Another “quick takes” on items where there is too little to say to make a complete article, but is still important enough to comment on.
The focus this time: You can’t fool mother nature.
First, a little mood music:
Remember, a “trans-person” is born that way which is why they must be given a status of “more equal than others”, even though their being “trans” is just a social construct and can switch at random:
“The University of Pittsburgh has released a set of ‘Gender-Inclusive/Non-Sexist Language Guidelines and Resources‘ informing instructors how they should be talking in their classrooms in order to not offend anyone.
“One suggestion is to ask ‘students to write down preferred names and pronouns’ on the first day while also keeping in mind that just because a student wanted a particular pronoun on the first day doesn’t mean that he/she/they/zi/zie will always want that pronoun because ‘a person’s gender identity may change over time.'”
The thing is that for the vast majority of people, biology wins out. While pseudo-science gender studies propagandists declare that gender/biological sex is irrelevant and that having two mommies is exactly like having both a mommy and a daddy (except where having to mommies is better), children will still yearn for a real father:
“Growing up, and even into my 20s, I supported and advocated for gay marriage. It’s only with some time and distance from my childhood that I’m able to reflect on my experiences and recognize the long-term consequences that same-sex parenting had on me. And it’s only now, as I watch my children loving and being loved by their father each day, that I can see the beauty and wisdom in traditional marriage and parenting.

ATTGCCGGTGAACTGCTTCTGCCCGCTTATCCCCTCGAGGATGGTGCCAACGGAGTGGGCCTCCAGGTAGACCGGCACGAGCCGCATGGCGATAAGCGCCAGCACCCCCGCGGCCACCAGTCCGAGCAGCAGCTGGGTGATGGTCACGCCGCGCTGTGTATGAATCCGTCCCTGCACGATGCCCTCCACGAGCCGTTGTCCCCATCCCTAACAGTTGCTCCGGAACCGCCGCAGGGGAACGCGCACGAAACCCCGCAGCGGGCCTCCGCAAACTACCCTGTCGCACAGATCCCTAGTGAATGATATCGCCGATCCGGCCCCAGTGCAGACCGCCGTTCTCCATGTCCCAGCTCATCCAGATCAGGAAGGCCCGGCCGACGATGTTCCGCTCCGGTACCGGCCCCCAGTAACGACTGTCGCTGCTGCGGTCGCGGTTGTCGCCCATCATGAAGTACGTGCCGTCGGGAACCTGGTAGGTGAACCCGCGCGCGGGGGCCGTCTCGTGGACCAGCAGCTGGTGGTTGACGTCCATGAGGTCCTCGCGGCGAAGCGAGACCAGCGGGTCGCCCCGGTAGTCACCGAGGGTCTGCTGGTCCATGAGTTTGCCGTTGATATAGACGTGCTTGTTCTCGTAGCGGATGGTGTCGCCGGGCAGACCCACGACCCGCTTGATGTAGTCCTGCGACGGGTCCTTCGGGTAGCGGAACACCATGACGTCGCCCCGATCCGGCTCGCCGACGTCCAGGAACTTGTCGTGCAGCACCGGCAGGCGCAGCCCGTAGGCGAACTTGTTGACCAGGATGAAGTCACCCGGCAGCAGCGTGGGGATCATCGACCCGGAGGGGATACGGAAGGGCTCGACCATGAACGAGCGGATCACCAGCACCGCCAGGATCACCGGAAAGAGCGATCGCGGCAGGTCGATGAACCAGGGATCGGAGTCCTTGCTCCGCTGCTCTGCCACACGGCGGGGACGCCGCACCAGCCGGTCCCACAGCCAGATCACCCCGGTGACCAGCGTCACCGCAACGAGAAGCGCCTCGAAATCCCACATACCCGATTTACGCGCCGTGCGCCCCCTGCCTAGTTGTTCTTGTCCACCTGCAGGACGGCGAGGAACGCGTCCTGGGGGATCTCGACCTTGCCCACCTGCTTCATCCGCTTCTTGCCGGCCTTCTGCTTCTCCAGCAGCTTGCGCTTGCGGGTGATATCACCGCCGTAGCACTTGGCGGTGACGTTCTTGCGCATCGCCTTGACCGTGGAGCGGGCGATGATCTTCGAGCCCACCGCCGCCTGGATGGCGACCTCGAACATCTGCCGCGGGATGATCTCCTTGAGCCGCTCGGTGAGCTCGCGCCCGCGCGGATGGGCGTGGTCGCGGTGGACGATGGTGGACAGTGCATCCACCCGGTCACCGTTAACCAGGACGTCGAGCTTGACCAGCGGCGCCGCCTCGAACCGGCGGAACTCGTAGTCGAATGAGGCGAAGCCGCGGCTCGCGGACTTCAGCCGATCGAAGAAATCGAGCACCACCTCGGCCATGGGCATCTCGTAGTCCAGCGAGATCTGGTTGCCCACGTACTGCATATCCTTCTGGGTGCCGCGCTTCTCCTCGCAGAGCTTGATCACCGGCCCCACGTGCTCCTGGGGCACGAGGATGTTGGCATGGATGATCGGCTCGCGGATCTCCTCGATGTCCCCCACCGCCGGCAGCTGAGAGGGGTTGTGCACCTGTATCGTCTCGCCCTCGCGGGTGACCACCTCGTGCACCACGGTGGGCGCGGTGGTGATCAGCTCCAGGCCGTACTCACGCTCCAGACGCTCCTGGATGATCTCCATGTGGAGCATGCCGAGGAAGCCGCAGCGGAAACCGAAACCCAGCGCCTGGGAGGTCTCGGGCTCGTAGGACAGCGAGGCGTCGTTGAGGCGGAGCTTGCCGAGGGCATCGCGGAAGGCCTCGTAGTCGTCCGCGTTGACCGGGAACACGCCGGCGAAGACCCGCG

“Same-sex marriage and parenting withholds either a mother or father from a child while telling him or her that it doesn’t matter. That it’s all the same. But it’s not. A lot of us, a lot of your kids, are hurting. My father’s absence created a huge hole in me, and I ached every day for a dad. I loved my mom’s partner, but another mom could never have replaced the father I lost.
“I grew up surrounded by women who said they didn’t need or want a man. Yet, as a little girl, I so desperately wanted a daddy. It is a strange and confusing thing to walk around with this deep-down unquenchable ache for a father, for a man, in a community that says that men are unnecessary. There were times I felt so angry with my dad for not being there for me, and then times I felt angry with myself for even wanting a father to begin with. There are parts of me that still grieve over that loss today.”
There is, however, some good news in this day and age.
“[W]hile America’s fertility rate slipped in 2013 to a record low, birth rates for married women are rising—even as rates for unmarried women continue to fall.
“For every 1,000 unmarried U.S. women ages 15 to 44 in 2013, there were 44.3 births, down 2% from 2012 and 7% from 2010, CDC data show.
“In contrast to unmarried women, birth rates for married women increased 1% in 2013 from 2012 to 86.9 births. In fact, they’re up 3% since 2010, after declining 5% between 2007 and 2010. (The absolute number of births among married women in 2013, 2.34 million, remained slightly below 2010’s 2.37 million.)”
Marriage provides the stability that allows women to have and raise a child, and when the economy remains not-so-spiffy for extended periods of time, the strength of the family is empirically demonstrated.